Review by Cat Earley

In an age where biopics show no end in sight, Elvis (Baz Luhrmann, 2022) is one of the more predictable releases of the year. With the legacy of Moulin Rouge! (2001) and The Great Gatsby (2013) behind him, Luhrmann’s take on this increasingly popular film genre is, well, predictably Baz Luhrmann. Indeed, its opulent set dressings, flashy cinematography, and bombastic performances have made it difficult to mistake it for any other director. But it would be short-sighted to presume that Luhrmann’s antics do not serve a greater purpose than to extend his signature to this piece.

In the 21st century, it would almost seem predictable – if not somewhat unoriginal – to produce a biopic surrounding the life of legendary rockstar Elvis Presley. But perhaps the timing of this piece was essential in Luhrmann’s team being able to source the components necessary to do it justice. Borrowing from Gatsby, Luhrmann’s approach to telling Presley’s story through the perspective of another lends credence to this public image of the King of Rock n’ Roll, substituting the fading nostalgia for Presley’s music, with a cinematic technique that would make even an ignorant audience understand the importance of his legacy.

Irrespective of any discussions on its quality, the film, at the very least, objectively manages to capture the star-studded opulence associated with the vanquished memories of the 1950s rock scene. Hanks’ performance is impeccable as always, and even newcomer Austin Butler brings a frenzied energy to the role that blends well with the overzealous nature of the film. It is not a masterpiece by any means, and certainly not Luhrmann’s magnus opus, but the hazy dreamlike quality of the film (assisted by its over-the-top cinematography and set design) lulls the audience into a sense of hypnotism of place.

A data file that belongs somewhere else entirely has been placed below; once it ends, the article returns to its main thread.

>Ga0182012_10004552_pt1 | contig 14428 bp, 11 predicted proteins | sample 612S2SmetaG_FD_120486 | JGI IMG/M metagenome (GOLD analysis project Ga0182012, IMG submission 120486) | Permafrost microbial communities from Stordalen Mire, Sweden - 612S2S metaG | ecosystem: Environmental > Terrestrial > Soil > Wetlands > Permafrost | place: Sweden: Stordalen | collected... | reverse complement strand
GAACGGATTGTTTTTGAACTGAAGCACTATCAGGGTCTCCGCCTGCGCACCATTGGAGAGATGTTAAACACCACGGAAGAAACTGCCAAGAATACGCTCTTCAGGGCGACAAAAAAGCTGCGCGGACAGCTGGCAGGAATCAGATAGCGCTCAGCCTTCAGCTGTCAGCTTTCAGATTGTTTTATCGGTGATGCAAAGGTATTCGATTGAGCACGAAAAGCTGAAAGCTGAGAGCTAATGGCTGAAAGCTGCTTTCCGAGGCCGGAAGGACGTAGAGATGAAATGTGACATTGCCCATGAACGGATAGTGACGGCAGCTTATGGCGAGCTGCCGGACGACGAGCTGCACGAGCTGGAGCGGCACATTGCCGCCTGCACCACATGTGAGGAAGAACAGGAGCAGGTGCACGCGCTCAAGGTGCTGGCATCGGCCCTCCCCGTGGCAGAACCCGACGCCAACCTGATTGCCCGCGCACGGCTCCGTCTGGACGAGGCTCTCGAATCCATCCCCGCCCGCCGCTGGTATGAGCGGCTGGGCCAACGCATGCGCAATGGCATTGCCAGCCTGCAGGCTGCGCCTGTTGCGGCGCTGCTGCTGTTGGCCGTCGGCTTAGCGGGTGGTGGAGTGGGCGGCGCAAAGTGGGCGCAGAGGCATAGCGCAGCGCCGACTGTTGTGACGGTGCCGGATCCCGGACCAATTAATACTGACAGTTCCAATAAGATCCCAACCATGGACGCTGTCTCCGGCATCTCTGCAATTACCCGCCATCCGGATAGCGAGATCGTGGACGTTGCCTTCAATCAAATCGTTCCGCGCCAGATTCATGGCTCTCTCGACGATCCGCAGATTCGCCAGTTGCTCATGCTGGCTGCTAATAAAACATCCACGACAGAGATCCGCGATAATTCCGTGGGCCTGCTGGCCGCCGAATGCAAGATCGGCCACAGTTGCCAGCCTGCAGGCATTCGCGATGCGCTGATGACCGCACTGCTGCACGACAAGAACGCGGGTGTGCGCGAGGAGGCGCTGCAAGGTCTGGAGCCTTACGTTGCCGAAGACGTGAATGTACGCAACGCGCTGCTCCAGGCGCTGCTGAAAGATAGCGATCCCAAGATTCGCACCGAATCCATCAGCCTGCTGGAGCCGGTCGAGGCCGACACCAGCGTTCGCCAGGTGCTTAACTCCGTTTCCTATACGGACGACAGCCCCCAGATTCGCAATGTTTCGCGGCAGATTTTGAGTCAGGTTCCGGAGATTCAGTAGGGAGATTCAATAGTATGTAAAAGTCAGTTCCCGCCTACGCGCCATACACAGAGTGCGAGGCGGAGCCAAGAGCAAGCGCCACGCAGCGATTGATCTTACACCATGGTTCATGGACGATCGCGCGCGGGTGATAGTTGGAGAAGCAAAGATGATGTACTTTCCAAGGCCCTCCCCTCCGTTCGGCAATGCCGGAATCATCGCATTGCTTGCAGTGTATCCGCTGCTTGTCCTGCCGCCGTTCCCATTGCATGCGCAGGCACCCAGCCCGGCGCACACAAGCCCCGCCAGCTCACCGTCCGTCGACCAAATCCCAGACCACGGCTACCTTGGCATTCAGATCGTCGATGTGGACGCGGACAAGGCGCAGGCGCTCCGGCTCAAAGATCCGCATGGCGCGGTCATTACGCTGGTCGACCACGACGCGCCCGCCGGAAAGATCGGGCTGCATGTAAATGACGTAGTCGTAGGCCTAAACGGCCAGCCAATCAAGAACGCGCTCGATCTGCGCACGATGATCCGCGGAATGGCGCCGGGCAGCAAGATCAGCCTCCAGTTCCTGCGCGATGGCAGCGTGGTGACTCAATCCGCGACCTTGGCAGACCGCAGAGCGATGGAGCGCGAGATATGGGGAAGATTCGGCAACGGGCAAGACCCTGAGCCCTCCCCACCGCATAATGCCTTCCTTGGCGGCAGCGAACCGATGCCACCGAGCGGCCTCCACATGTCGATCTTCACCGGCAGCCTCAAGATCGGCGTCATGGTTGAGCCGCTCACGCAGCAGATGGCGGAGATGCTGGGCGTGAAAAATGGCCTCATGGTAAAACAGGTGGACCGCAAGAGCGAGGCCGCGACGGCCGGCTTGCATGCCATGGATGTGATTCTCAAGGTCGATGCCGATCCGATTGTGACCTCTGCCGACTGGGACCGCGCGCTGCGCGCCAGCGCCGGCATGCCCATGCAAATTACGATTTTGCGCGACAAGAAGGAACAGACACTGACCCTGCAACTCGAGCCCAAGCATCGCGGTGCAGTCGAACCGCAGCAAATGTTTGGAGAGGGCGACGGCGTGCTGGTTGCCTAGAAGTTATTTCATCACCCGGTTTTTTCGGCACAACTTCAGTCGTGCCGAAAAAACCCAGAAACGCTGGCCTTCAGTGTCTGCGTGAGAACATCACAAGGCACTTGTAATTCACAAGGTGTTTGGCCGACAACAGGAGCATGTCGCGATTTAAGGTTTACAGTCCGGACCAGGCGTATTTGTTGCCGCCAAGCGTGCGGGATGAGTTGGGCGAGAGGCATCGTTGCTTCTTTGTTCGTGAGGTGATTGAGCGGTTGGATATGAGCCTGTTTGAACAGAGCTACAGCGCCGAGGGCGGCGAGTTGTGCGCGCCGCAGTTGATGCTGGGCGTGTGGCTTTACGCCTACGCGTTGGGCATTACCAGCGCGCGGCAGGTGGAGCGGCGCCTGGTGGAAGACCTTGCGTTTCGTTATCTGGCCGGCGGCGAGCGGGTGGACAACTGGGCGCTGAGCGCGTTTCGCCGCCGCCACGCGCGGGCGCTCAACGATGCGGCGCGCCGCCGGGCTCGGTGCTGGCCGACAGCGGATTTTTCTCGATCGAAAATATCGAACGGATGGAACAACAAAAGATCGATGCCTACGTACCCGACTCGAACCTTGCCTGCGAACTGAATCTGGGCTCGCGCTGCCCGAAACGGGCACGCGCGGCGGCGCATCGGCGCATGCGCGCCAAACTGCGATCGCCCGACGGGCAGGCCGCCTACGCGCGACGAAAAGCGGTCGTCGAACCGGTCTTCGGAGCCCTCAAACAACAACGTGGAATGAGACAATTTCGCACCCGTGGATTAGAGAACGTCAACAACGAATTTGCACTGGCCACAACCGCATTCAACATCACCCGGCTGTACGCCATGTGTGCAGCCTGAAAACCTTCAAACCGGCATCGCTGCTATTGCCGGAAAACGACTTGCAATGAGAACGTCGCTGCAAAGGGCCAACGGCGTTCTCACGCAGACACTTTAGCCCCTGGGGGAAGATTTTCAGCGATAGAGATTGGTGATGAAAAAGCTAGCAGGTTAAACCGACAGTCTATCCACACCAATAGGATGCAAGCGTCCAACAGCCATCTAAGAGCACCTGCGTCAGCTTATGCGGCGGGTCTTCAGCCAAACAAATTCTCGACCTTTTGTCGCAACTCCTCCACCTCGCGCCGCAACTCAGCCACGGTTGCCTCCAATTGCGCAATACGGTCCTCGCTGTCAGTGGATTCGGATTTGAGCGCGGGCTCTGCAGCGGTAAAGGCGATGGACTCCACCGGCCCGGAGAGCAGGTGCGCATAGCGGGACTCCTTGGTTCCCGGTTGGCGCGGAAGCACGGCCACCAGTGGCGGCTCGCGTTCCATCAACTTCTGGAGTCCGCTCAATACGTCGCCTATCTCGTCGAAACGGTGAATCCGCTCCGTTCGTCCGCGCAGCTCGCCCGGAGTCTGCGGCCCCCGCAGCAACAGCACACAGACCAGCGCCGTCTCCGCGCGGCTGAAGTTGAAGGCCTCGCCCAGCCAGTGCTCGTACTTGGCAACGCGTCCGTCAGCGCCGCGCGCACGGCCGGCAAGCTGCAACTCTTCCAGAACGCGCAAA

If the role of a biopic is to create an honest depiction of the life of the public figure, then I’m not sure we can call Elvis a success. But if we place the focus on entertainment, on creating a mood, on shifting the audience into the aforementioned state of specific nostalgia, then I believe Elvis does have something to say. Through clumsily attempted commentary on mid-20th century celebrity culture, over-the-top imagery, and often-unnecessary dramatics, this Elvis Presley biopic conveys perhaps not an accurate portrayal of Presley’s life, but at least a tangible understanding of the aesthetics of his era. I cannot know for sure whether this effect was Luhrmann’s intention, but if it was, it is safe to say he has reached his goal.


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